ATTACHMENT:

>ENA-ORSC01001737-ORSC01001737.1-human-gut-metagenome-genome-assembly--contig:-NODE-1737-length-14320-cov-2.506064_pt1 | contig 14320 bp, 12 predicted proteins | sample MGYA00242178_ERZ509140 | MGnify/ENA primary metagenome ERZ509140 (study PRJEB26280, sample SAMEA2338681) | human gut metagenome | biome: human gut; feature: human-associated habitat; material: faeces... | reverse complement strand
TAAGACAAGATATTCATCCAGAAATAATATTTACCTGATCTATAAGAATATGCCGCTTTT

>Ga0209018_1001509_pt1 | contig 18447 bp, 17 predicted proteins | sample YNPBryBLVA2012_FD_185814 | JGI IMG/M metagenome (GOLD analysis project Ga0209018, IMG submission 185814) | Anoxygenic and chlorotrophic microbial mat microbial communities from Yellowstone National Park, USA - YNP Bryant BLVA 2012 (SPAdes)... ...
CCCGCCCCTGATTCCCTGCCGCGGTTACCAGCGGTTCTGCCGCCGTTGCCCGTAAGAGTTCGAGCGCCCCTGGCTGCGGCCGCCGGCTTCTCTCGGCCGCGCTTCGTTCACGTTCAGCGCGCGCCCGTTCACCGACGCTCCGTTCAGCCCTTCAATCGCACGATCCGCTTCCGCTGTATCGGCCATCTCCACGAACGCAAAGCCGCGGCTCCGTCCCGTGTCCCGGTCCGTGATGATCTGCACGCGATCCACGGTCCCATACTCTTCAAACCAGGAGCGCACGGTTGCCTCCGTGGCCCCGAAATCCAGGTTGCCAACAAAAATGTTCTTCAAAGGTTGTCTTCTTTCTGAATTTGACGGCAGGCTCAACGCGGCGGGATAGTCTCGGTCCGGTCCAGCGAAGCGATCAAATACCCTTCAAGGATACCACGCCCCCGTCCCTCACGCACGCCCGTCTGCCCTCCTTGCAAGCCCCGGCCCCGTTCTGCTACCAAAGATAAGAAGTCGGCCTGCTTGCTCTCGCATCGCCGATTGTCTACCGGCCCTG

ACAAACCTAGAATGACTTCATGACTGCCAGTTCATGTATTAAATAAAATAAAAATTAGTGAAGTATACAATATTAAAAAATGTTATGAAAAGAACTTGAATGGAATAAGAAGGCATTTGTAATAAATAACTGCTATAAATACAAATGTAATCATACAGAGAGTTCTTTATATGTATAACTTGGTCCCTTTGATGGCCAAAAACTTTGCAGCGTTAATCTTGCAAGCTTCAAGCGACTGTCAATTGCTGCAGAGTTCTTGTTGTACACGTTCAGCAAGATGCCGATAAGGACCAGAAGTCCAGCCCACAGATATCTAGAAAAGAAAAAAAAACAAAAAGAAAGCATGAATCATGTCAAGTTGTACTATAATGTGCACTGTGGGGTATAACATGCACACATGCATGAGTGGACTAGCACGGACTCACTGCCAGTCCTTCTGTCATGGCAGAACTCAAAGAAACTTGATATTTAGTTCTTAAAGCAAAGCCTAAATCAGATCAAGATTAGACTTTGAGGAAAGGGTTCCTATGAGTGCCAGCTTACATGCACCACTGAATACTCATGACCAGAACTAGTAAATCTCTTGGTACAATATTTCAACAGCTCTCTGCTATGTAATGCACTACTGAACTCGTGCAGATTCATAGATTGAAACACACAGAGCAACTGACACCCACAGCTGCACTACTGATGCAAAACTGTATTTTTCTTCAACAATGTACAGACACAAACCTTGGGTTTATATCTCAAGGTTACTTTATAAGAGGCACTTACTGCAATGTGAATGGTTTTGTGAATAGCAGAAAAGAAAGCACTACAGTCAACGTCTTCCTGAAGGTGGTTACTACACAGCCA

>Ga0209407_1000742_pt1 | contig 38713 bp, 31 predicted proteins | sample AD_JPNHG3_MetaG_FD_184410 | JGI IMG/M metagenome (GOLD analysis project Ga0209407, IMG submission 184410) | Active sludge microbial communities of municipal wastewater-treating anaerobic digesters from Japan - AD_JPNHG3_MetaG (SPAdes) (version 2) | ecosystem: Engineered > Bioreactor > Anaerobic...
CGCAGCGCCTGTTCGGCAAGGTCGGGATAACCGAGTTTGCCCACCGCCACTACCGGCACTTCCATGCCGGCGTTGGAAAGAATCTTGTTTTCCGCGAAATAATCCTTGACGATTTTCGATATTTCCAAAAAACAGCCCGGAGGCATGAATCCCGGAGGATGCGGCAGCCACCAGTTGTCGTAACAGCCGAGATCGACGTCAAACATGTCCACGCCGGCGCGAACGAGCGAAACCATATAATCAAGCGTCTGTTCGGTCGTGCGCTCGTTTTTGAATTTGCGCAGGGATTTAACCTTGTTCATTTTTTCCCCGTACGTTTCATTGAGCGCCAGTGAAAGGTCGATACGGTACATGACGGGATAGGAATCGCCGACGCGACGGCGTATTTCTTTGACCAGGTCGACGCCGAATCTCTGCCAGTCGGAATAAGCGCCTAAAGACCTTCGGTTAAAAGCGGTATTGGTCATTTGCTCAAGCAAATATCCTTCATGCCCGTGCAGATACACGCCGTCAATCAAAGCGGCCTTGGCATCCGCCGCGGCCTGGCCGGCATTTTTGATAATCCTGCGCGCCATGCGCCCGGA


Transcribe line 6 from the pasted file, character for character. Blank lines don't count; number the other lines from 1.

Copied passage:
>Ga0209407_1000742_pt1 | contig 38713 bp, 31 predicted proteins | sample AD_JPNHG3_MetaG_FD_184410 | JGI IMG/M metagenome (GOLD analysis project Ga0209407, IMG submission 184410) | Active sludge microbial communities of municipal wastewater-treating anaerobic digesters from Japan - AD_JPNHG3_MetaG (SPAdes) (version 2) | ecosystem: Engineered > Bioreactor > Anaerobic...